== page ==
I pay attention to what newbies ask in regards to running games, or what they hope to achieve. The common thread I find is about how to make or plan a more epic campaign. I always advise against making long term plans in games, because players very quickly derail things. For that reason, I always suggest learning how to improvise (a topic we’ve talked about quite a bit at High Level Games).
It’s still never the advice people want, though; they’re hell bent on planning a big elaborate campaign. In their defence, they may not have felt the crushing defeat that comes with a game falling to pieces before it gets to the good stuff you’ve planned. Or if they have, they remain optimistic about their long running campaign. (Good on you if you have that optimism.)
With that in mind, I have another unconventional piece of advice: plagiarize. I realize that’s a loaded term, and also often confused with copyright, but hear me out. When we’re in art or music class, we learn the basics before we go off developing our own style. To do that, we often copy what our teacher’s do, and what they do is copy masters who came well before them. This was even done by Hunter S. Thompson, an outstanding journalist and writer from the 1960’s and 70’s.
What I’m suggesting is this: if you’re new, borrow the plot lines from somewhere else, and adapt them to your new medium. Video games seem like a good place to start, since they’re a medium built around interactive story with challenge built into them. So with all that said, let’s look at some video game plots you can adapt into your roleplaying games!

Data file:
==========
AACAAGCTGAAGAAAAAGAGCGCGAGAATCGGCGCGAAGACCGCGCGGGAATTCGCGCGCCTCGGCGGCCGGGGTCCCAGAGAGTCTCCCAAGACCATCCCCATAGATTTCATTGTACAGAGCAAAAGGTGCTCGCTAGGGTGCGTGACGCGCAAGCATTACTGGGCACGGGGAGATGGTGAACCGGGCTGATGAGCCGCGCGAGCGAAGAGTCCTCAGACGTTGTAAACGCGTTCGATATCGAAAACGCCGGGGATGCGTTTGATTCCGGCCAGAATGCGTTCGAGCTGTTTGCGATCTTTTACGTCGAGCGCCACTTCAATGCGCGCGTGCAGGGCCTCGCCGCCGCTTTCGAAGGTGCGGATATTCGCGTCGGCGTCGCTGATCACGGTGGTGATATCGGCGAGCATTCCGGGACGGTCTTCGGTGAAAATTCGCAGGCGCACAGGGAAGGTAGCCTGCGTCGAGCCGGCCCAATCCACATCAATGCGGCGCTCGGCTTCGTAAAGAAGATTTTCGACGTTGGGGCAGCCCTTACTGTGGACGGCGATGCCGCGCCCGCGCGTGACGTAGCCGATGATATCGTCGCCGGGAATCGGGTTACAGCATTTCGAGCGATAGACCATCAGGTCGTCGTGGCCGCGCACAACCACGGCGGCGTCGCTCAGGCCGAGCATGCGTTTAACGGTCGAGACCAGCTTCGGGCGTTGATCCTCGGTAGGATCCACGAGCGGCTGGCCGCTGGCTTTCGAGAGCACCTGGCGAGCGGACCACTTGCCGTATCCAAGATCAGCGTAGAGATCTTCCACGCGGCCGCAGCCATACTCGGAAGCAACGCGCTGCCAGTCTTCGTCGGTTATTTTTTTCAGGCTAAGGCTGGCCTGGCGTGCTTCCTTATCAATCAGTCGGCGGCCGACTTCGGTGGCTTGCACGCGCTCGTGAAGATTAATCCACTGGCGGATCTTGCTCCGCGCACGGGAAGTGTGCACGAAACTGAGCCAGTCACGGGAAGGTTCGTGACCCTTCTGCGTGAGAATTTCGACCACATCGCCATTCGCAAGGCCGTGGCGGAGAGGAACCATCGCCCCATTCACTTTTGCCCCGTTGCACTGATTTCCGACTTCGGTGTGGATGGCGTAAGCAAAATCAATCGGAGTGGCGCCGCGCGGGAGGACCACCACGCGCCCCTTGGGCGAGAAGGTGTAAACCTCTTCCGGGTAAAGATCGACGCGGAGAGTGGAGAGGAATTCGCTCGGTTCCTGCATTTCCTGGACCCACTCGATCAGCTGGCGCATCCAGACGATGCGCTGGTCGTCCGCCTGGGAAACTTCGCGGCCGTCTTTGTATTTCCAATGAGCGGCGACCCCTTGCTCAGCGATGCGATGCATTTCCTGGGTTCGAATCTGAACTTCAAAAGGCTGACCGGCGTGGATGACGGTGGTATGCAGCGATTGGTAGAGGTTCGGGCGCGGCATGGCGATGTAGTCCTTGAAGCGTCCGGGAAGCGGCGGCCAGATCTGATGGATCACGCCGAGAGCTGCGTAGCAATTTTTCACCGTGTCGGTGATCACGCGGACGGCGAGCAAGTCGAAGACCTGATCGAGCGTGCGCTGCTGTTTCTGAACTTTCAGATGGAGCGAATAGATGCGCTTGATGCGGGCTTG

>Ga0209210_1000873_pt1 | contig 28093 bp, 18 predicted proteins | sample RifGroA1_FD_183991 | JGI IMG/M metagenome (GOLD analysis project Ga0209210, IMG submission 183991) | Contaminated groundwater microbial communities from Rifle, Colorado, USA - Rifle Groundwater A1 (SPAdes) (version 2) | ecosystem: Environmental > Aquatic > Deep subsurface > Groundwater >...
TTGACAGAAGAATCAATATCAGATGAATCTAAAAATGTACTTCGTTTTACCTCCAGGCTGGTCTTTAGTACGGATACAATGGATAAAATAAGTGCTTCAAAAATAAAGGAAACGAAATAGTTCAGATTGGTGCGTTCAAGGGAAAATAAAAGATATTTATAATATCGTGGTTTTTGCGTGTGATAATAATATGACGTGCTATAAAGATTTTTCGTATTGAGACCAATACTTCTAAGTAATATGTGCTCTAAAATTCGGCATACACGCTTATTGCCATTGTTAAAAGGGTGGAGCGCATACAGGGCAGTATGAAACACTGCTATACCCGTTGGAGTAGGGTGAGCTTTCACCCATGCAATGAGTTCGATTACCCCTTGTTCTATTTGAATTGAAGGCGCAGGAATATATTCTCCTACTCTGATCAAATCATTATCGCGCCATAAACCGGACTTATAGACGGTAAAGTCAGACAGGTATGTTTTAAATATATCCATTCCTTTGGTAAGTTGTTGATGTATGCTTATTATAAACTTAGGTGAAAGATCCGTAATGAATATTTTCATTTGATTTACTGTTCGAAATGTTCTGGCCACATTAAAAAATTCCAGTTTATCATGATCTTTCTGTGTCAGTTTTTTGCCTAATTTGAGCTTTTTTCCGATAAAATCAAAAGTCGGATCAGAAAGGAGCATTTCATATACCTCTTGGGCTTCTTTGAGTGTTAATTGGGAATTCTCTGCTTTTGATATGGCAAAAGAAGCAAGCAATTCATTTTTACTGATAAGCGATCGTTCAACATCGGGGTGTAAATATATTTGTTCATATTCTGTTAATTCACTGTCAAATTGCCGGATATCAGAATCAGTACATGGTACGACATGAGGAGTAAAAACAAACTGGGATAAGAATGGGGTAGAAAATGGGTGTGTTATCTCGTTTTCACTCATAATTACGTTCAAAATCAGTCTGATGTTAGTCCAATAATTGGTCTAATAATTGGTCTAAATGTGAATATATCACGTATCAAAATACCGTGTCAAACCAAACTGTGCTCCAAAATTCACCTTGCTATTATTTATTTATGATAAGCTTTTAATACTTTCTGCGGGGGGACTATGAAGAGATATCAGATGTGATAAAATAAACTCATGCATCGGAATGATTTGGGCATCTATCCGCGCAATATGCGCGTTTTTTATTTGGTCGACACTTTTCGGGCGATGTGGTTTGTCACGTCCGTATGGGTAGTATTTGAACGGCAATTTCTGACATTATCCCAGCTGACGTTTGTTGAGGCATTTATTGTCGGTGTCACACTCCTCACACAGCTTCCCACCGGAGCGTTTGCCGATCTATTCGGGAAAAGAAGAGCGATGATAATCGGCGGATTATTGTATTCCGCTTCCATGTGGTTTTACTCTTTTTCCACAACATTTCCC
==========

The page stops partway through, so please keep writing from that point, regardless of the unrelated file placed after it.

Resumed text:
1) Collect The Items To Defeat The Evil
As Seen In: The Legend of Zelda, Final Fantasy 1
There’s a great evil out there, and in order for the hero to defeat it, they must first collect a bunch of random items. In the original Final Fantasy, it was the four elemental crystals the Warriors of Light were looking for. Meanwhile, in Legend of Zelda, there’s usually some series of trials or items Link needs to collect before he can get the Master Sword and teach Ganon a lesson about screwing around with Hyrule.
Almost every Legend of Zelda game is just one giant series of fetch quests, yet the formula never gets old. This is because there’s always a feeling of progression as the player is exploring and completing dungeons. To replicate this same sort of feeling around a game table, be generous with the magical items if you aren’t normally. If they’re looking for elemental crystals like in Final Fantasy, go ahead and include things like a short sword +1 that’s made of never-melting ice in the dungeon with the ice elemental crystal.
2) Defeat The Minions To Reach The Evil
As Seen In: Megaman, the last world in Final Fantasy 5
Much like our first point, there’s a great evil out there, but to reach it, the players first have to defeat all of their equally evil minions first! In Megaman, this was the 8 Robot Masters you combat before tackling Dr. Wily’s Castle, or in the very end of Final Fantasy 5 when you’re wandering through the void looking for the Exdeath, you encounter all manner of other evil beings loyal to him that were hitherto unmentioned. This can be used in conjunction with the first point, as it was in Final Fantasy 5, or on it’s own like in Megaman. In either case, progression remains important.
For an interesting twist, you can make the minions optional, as a few entries in the Megaman X series have done. However, to execute this well, you mustn’t scale down the big evil, the minions should serve to prepare the heroes in some way. If you insist on taking on the final boss fair, though, you can always make a tactical retreat an option. (As Final Fantasy 5 does when the heroes enter the void; they can freely leave at any time.)